Over the objections of a pregnant woman and her mother, an English judge June 21 ordered doctors to perform an abortion on the woman, a Catholic woman with developmental disabilities and a mood disorder.
In her ruling, Justice Nathalie Lieven of the Court of Protection said the order was “in the best interests of the woman.“ Four days later, the decision was overturned by an appeals court.
By law, doctors, nurses, auxiliary staff, even orderlies and administrators from the United Kingdom’s National Health Service (NHS) would be obliged act upon this decision.
No choice was afforded to the woman, 22 weeks pregnant, and her unborn baby subject to the court order. For those working in the U.K.’s NHS today there would be even less choice.
Speaking to the Register, Bishop John Keenan of Paisley, who spoke out against the recent court decision, summarized the current plight of some Catholic medical staff within the NHS.
“Two Catholic midwives lost their jobs because they asked not to manage the nursing rosters for abortions, even though it would not have been difficult for the hospital to otherwise manage it,” he said. “Medics find it difficult to get jobs in general practice if they provide only natural methods of fertility awareness.”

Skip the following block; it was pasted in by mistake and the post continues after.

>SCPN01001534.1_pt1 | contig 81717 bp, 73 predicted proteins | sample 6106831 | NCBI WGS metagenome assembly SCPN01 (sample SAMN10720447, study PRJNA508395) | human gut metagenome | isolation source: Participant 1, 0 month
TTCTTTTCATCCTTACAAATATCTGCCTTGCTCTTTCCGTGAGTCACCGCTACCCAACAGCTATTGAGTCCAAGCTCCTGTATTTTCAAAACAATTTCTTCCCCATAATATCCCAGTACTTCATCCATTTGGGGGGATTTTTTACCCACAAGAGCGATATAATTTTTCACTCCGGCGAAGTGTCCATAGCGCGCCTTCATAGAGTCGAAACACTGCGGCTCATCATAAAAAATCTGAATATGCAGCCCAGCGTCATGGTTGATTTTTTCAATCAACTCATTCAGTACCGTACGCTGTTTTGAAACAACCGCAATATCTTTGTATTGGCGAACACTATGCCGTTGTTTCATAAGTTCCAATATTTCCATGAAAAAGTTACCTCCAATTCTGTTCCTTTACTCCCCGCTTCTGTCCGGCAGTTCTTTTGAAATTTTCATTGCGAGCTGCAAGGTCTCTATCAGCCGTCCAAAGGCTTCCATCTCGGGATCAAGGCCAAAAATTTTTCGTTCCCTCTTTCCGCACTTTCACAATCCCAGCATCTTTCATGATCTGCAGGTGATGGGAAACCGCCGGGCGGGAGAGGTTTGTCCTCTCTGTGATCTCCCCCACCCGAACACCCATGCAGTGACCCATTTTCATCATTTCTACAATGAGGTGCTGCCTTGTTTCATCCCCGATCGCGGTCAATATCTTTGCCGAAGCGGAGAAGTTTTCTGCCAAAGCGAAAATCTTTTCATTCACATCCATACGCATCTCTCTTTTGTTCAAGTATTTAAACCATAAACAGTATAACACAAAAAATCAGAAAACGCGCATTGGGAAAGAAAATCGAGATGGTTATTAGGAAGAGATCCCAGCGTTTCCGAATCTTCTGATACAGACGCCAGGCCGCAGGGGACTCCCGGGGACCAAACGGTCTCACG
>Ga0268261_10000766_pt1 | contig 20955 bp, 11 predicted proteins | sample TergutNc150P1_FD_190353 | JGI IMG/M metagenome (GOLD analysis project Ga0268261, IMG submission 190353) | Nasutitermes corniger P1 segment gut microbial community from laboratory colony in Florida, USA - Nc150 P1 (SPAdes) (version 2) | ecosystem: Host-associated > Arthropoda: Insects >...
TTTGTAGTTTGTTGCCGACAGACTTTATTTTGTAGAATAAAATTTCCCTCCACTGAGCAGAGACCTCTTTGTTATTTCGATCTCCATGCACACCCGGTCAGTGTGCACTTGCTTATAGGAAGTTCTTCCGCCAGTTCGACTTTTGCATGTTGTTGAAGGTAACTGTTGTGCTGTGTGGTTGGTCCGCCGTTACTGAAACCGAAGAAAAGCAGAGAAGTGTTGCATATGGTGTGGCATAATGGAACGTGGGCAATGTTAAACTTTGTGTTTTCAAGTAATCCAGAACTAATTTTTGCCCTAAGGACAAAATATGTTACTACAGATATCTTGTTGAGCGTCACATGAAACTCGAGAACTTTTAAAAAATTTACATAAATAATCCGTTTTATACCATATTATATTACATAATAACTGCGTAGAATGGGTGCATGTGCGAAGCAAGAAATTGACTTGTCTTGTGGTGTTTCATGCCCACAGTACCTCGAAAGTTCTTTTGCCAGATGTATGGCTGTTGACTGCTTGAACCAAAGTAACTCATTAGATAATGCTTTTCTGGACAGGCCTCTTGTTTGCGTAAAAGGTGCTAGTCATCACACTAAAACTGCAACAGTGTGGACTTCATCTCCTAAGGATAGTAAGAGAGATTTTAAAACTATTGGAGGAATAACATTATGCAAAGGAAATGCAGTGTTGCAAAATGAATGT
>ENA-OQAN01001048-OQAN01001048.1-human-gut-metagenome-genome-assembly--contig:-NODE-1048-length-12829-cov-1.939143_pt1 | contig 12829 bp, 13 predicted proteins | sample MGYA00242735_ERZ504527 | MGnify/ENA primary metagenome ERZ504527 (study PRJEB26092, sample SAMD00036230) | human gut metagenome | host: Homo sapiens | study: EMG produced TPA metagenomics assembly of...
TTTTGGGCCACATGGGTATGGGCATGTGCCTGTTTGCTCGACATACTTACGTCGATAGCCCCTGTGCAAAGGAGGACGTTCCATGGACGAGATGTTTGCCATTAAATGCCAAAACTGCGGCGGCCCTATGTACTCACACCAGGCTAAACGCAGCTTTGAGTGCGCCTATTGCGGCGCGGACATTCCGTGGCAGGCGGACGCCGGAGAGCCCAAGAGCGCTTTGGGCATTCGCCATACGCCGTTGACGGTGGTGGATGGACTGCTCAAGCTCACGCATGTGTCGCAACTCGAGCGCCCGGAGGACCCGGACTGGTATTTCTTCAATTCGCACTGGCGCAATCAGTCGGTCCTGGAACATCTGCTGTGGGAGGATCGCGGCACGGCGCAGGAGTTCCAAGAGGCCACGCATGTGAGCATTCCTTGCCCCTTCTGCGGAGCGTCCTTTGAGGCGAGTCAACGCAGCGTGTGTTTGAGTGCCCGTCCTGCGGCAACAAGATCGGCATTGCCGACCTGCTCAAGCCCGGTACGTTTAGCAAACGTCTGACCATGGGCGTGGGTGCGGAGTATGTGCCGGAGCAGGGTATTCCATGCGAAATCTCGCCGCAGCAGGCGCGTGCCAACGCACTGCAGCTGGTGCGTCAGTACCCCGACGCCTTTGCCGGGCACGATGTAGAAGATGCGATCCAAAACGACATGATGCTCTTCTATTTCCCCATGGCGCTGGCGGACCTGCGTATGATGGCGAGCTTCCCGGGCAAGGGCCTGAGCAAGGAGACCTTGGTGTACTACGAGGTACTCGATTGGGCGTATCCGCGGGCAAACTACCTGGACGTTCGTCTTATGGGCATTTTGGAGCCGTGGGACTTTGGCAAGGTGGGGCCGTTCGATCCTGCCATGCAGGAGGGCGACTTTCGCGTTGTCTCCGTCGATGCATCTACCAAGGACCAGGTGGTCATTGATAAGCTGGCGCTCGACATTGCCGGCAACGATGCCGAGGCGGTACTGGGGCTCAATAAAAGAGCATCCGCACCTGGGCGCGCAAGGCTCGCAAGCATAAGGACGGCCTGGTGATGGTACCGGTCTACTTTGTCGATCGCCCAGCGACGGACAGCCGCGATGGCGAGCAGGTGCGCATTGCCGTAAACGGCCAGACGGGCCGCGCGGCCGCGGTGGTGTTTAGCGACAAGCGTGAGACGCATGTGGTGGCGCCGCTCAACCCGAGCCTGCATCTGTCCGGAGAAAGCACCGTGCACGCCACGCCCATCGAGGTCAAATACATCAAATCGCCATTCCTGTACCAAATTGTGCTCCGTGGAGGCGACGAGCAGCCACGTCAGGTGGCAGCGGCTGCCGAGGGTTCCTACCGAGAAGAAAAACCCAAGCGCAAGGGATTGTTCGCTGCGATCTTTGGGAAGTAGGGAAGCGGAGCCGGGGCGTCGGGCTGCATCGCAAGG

Bishop Keenan added, “Similarly, it is difficult to qualify and practice if you are a gynecologist who exercises your conscientious objection not to perform abortions. Other practitioners have been banned from wearing crucifixes and suspect that the system treats Christianity more negatively while their peers of other religions are allowed to wear sacred accessories.”
Mercifully, the court’s decision to force an abortion was overturned on appeal. For now, at least, the judicial threat of this has receded. Yet it poses the question: What is it like for Catholics working in today’s NHS?
Speaking to the Register about the recent court case, Mary Farnan, the national secretary for the Association of Catholic Nurses, spoke of how the case highlighted the need for Catholics to remain fully present in the NHS.
She said, “The case does highlight how vulnerable individuals are when they are under the care of professionals who do not share their own values and beliefs.”
Like many Catholic nurses, Farnan considers her work vocational. Her views, and those of her fellow Catholics, may not always chime with the prevailing medical establishment, but she says that is no reason to discount them.
“To have our voice as Catholics in the NHS better enables families and patients [with whom] we work to have their voice and values and beliefs recognized, too,” she said.
Read more at National Catholic Register